Geocaching is like a huge treasure hunt, on an international scale. Yep, that’s right, you can actually find little treasures everywhere in the world. When I say treasures, I’m obviously not talking about tonnes of gold, opals, Aladdin’s lamp or I-Phone 6 –no, no, no. The Geocaching’s treasures are more or less like the little surprises you can find into Kinder Eggs or the things you were secretly keeping into your child’s treasure box, the one in which you used to put tonnes of stickers, boondoggles, or finger puppets.
I went through 2016 with flying colors… Of skies.
J’ai participé récemment au Salon du PVT à Paris, un Salon créé et organisé par le site PVTistes.net. J’étais présente en tant que bénévole pour faire part de mon expérience de PVTiste sur le stand de la Nouvelle Zélande en
Really soon, I started to think in English and dream in English. Not all the time, even sometimes my head was mixing up both languages, in a very specific fluent and neat way, and yet very understandable. My inner voice integrated this new language quite naturally. And hearing it everywhere all around me, every day, and sometimes continuously (meaning without any French interruption for a while) brought my inner voice(s) to speak to me in English. It could have seemed such a hullabaloo from the outside, but those voices kind of established themselves very naturally, without any confusion.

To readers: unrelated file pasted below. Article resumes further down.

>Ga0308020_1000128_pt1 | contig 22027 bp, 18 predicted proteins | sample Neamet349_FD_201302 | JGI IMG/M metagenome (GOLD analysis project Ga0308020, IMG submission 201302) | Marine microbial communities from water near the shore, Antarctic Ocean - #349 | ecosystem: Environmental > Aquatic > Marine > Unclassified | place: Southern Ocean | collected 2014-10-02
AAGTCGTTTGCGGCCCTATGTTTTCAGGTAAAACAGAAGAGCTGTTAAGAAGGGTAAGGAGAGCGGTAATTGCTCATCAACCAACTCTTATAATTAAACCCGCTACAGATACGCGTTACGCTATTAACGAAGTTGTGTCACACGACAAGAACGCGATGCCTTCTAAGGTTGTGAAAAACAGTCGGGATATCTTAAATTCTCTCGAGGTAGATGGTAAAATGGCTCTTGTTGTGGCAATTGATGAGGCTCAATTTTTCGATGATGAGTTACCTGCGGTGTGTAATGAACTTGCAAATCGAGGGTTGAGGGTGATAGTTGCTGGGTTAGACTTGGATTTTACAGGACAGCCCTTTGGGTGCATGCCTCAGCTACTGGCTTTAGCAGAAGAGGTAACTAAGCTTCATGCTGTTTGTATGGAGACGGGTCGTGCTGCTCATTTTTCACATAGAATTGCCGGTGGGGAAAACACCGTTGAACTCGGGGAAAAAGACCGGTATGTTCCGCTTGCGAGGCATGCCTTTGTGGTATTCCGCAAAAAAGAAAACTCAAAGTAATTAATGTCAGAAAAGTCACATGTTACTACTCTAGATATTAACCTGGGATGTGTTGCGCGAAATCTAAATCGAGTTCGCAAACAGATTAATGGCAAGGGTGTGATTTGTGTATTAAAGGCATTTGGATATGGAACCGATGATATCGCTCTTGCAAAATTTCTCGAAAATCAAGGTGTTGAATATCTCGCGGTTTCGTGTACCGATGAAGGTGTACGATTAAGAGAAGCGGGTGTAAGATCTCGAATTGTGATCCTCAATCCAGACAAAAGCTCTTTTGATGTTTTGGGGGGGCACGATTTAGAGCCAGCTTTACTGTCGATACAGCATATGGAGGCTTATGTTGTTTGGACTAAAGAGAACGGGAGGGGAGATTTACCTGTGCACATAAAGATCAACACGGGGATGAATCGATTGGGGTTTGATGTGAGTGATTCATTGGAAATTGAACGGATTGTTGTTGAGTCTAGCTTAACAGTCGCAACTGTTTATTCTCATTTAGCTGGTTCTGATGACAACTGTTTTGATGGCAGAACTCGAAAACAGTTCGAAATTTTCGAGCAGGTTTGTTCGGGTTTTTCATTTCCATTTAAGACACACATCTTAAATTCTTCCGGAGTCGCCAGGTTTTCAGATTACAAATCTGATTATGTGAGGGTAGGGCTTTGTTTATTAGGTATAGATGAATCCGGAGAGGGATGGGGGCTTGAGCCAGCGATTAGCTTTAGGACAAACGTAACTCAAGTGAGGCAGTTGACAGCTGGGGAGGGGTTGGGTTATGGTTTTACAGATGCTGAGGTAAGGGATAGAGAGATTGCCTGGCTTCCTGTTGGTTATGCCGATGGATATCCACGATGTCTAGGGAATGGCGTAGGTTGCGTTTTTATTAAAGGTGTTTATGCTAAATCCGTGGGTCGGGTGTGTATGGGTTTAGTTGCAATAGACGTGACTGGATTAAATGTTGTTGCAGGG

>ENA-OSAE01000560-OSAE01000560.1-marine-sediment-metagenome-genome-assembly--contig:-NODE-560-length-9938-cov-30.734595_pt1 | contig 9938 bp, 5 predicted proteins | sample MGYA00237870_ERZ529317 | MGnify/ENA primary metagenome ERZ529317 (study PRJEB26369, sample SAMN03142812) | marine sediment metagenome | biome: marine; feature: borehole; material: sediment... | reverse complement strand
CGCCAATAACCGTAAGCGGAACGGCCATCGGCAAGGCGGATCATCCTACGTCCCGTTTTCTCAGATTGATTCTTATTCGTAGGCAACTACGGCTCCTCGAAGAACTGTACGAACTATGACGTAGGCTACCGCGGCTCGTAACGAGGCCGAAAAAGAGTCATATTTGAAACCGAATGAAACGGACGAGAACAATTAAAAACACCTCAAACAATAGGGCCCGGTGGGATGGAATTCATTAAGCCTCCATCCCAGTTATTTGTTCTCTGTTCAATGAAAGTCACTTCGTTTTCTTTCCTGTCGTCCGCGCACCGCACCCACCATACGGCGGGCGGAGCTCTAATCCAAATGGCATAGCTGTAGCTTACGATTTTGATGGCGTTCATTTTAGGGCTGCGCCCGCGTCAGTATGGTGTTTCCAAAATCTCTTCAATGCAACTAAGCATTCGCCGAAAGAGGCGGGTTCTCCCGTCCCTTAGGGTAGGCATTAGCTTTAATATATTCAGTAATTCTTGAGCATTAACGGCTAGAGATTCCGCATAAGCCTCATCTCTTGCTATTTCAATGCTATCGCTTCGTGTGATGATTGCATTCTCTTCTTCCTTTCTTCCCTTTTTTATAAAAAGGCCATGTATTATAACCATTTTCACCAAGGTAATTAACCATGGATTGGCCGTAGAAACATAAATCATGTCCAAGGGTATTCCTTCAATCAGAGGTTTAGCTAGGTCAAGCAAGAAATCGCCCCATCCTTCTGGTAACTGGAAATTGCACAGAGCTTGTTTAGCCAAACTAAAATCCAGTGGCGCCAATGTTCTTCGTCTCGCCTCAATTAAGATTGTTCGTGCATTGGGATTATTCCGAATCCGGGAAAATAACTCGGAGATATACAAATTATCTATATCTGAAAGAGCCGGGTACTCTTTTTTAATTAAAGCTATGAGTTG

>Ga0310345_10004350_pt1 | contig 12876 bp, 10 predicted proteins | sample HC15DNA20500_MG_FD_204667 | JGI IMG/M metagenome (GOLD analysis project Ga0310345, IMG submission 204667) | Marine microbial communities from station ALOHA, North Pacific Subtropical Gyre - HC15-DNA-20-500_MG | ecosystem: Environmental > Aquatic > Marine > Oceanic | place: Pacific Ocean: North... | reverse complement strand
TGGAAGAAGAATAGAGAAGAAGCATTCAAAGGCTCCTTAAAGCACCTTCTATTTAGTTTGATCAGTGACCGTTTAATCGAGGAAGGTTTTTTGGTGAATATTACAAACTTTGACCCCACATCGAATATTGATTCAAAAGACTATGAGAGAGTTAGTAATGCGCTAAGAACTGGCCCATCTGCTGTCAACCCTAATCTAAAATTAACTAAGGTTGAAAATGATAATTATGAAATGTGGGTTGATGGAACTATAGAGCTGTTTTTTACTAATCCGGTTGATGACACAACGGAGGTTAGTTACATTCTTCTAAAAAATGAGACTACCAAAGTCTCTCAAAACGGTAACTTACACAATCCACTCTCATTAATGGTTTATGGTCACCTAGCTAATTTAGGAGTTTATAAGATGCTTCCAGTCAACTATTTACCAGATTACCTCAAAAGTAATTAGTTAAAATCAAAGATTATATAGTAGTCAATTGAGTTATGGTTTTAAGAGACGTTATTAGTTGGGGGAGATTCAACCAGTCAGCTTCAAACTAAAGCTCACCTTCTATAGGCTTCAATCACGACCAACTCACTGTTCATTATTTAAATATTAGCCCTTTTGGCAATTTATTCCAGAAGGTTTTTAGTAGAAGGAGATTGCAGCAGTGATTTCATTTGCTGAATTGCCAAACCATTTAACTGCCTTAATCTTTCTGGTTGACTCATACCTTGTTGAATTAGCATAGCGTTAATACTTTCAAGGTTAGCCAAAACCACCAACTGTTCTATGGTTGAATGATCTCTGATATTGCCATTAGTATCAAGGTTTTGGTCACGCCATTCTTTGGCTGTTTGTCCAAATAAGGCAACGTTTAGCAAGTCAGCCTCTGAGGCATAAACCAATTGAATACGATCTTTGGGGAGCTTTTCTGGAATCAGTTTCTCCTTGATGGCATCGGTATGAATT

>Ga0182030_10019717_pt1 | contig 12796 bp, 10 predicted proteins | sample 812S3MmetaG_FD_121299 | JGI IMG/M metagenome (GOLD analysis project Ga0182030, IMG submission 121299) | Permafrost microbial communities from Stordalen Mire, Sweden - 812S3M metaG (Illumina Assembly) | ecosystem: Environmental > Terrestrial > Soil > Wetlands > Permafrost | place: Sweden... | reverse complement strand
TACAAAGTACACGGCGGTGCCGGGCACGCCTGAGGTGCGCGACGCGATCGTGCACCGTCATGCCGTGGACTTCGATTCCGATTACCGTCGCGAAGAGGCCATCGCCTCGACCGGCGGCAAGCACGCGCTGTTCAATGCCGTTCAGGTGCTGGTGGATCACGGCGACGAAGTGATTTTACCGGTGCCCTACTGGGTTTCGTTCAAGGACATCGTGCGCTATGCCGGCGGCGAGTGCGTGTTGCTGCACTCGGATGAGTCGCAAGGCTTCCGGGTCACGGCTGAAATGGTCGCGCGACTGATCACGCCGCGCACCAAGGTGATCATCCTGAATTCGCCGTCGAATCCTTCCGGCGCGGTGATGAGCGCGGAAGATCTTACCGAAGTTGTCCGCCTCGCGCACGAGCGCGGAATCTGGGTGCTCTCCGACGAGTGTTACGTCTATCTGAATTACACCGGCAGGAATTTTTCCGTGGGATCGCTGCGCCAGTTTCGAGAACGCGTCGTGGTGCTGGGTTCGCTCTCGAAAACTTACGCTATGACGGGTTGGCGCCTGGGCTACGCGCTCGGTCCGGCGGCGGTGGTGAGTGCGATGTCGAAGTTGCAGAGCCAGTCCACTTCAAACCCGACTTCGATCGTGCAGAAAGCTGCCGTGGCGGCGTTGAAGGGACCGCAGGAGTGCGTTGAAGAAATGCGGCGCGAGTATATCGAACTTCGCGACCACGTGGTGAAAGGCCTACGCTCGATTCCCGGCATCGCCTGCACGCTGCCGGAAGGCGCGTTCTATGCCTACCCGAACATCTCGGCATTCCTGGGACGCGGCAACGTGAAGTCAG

I think about New Zealand every single day. Sometimes a picture of a mountain pops up into my mind. Sometimes it’s Lake Te Anau, some other times it’s a familiar face. When I think of some specific situations and occasions, it draws a smile on my face. I often close my eyes and breathe deeply for I need to regain some states of mind, plenitude, calm, and confidence.
Then, comes up a song. Hundreds of songs, actually.
Everything has an ending. Except for sausages which have two.
New Zealand. This time, that’s the end.
I’ve been thinking and thinking again about my last weeks in New Zealand. I’ve even done a list of what I wanted to achieve: hiking the Tongariro Crossing, seeing Mount Taranaki, watching the sunrise in Gisborne, going back to Napier, helping again in Hahei Beach, doing a HelpX in a Maori family, going to a yoga retreat, tramping for a few days,… My list was as long as a novel. Almost a year passed away and yet there was still many experiences I wanted to have before leaving. It drove me mad to try to make my last moments in New Zealand meaningful and unforgettable.
It only took one English guy to finally let this go.